Antony and Cleopatra
Act III. Scene xi.
Alexandria. CLEOPATRA’S palace.
Enter ANTONY with ATTENDANTS.
- Hark, the land bids me tread no more upon’t;
It is ashamed to bear me. Friends, come hither.
I am so lated1 in the world that I
Have lost my way for ever. I have a ship
Laden with gold: take that, divide it, fly,
And make your peace with Caesar.
- Fly? Not we.
- I have fled myself, and have instructed2 cowards
To run and show their shoulders. Friends, be gone.
I have myself resolved upon a course
Which has no need of you. Be gone.
My treasure’s in the harbour. Take it. O,
I followed that I blush to look upon.
My very hairs do mutiny, for the white
Reprove the brown for rashness, and they them
For fear and doting.3 Friends, be gone. You shall
Have letters from me to some friends that will
Sweep your way for you. Pray you, look not sad,
Nor make replies of loathness; take the hint
Which my despair proclaims. Let that be left
Which leaves itself.4 To the sea-side straightaway.
I will possess you of that ship and treasure.
Leave me, I pray, a little: pray you now,
Nay, do so; for indeed I have lost command,
Therefore I pray you. I’ll see you by and by.
He sits down. Exeunt Attendants.
Enter CLEOPATRA led by CHARMIAN, IRAS and EROS.
- Nay, gentle madam, to him, comfort him.
- Do, most dear Queen.
- Do? Why, what else?
- Let me sit down. O Juno!
- No, no, no, no, no!5
- See you here, sir?
- O fie, fie fie!
- Madam, O, good empress!
- Sir, sir!
- Yes, my lord, yes. He at Philippi kept
His sword e’en like a dancer, while I struck
The lean and wrinkled Cassius, and ‘twas I
That the mad Brutus ended. He alone
Dealt on lieutenantry, and no practice had
In the brave squares of war, yet now – no matter.
- Ah, stand by.6
- The Queen, my lord, the Queen.
- Go to him, madam, speak to him;
He is unqualitied7 with very shame.
- Well then, sustain me. O!
- Most noble sir, arise, the Queen approaches:
Her head’s declined, and death will seize her, but
Your comfort makes the rescue.
- I have offended reputation;
A most unnoble swerving.8
- Sir, the Queen.
- O whither hast thou led me, Egypt? See
How I convey my shame out of thine eyes
By looking back what I have left behind
‘Stroyed in dishonour.
- O my lord, my lord,
Forgive my fearful sails! I little thought
You would have followed.
- Egypt, thou knew’st too well
My heart was to thy rudder tied by th’strings,
And thou shouldst tow me after. O’er my spirit
Thy full supremacy thou knew’st, and that
Thy beck might from the bidding of the gods
- O, my pardon!
- Now I must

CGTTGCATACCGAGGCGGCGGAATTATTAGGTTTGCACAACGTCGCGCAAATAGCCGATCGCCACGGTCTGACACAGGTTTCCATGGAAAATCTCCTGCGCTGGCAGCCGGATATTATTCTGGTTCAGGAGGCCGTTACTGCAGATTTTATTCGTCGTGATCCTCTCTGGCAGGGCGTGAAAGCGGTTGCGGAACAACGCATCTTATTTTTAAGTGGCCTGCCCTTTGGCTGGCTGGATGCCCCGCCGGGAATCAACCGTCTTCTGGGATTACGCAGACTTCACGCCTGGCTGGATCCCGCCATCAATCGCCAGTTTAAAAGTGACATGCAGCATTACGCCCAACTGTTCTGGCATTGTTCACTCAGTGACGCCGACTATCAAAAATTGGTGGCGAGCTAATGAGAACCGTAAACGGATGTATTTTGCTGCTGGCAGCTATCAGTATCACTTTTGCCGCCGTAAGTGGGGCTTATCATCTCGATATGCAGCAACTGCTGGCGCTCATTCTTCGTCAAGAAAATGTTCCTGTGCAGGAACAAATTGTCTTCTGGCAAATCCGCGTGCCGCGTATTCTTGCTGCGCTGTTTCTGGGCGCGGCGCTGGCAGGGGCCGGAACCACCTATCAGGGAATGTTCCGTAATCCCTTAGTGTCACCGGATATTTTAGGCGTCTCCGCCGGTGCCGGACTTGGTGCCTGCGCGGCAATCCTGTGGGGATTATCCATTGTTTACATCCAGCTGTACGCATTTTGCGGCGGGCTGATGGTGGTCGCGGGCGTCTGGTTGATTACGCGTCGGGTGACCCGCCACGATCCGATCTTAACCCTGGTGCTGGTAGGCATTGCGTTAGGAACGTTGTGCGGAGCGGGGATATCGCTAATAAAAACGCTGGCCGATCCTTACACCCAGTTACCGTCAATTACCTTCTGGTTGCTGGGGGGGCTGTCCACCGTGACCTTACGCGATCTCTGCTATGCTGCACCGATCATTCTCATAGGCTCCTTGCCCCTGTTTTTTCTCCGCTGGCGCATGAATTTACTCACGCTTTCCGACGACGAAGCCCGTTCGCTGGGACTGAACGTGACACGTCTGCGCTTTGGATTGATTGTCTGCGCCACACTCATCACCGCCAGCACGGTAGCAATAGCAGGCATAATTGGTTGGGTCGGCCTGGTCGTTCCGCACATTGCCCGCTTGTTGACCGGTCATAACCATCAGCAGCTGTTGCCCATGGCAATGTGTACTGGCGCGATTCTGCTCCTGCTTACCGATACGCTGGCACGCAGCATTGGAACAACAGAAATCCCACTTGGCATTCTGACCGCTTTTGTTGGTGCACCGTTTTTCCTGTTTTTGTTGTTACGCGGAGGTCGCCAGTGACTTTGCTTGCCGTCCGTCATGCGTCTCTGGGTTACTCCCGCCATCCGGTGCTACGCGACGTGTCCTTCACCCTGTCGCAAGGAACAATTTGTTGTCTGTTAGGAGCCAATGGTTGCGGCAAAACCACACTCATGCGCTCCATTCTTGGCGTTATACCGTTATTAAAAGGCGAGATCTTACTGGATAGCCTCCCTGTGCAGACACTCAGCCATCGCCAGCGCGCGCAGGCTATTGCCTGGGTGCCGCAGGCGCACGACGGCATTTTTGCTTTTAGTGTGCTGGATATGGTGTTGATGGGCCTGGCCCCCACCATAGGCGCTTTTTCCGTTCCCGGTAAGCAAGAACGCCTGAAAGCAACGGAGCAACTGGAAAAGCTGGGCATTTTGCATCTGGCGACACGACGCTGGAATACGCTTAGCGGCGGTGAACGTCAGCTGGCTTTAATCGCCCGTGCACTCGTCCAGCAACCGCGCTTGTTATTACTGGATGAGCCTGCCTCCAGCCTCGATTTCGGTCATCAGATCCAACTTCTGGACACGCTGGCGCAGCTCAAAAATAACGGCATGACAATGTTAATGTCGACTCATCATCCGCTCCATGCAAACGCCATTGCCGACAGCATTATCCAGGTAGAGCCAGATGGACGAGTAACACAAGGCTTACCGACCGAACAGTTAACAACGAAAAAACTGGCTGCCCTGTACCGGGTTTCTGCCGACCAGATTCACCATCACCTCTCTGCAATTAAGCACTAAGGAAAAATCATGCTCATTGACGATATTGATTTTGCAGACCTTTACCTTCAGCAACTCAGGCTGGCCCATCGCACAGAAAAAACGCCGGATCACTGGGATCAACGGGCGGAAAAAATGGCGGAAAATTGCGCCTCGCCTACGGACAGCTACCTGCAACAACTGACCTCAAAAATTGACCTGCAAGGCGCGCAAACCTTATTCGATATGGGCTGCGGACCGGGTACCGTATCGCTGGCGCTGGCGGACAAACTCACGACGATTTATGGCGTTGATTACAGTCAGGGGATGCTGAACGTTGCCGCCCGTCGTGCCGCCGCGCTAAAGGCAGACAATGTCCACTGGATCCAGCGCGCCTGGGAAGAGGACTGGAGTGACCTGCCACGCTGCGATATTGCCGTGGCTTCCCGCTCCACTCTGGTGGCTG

To the young man send humble treaties, dodge
And palter in the shifts of lowness;10 who
With half the bulk o’ th’ world played as I pleased,
Making and marring fortunes. You did know
How much you were my conqueror, and that
My sword, made weak by my affection, would
Obey it on all cause.
- Pardon, pardon!
- Fall not a tear, I say; one of them rates
All that is won and lost. Give me a kiss.
Even this repays me.
We sent our schoolmaster; is ’a come back?
Love, I am full of lead. Some wine
Within there, and our viands! Fortune knows
We scorn her most when most she offers blows.
1. lated: belated; behind time
2. instructed: taught by example
3. my very hairs…doting: Antony’s mature (white hair) and immature (brown hair) parts blame each other for his downfall
4. let that…itself: leave me be, I am about to kill (leave) myself
5. …no: Antony is lost in reflections on the battle – he is unaware of his surrounds
6. stand by: Cleopatra is about to pretend to faint, so calls her maids to catch her
7. is unqualitied: has lost all dignity
8. I have offended…swerving: I have ruined my good name with my ignoble behaviour
9. see how I convey…dishonour: see how I remove my shame from your eyes by turning my back and reflecting upon my dishonour
10. dodge and palter in the shifts of lowness: play the degrading games the low must play
Antony bids his followers to depart, offering them a ship full of gold and telling them to go join Caesar’s army. He blames only himself and Cleopatra for his stupid actions during the Battle of Actium and is disgusted by the way in which he behaved. The mutual love between himself and his followers is clear, as they beg him to remain with them and he becomes choked with emotion as he gives them his wealth and tells them to leave him. Antony’s shame is made worse by the fact that he knows Caesar to be an inferior soldier to him, the kind who takes the credit for the work of his men. He also feels much anger towards Cleopatra. She is distraught and apologetic for having flown the battle, but claims she did not think that Antony would follow. He scorns this, saying that she should have known how attached he is to her. He forgives her and orders food and drink, mocking Fortune.
I transcribed this by hand from the 1998 edition of the New Swan Shakespeare, which is published by the Longman Group and edited by John Ingledew. Hence, any errors are my own. Also mine is the scene summary, though the footnotes rely mostly on the New Swan.
dustfromamoth started this project, I have ripped off her format.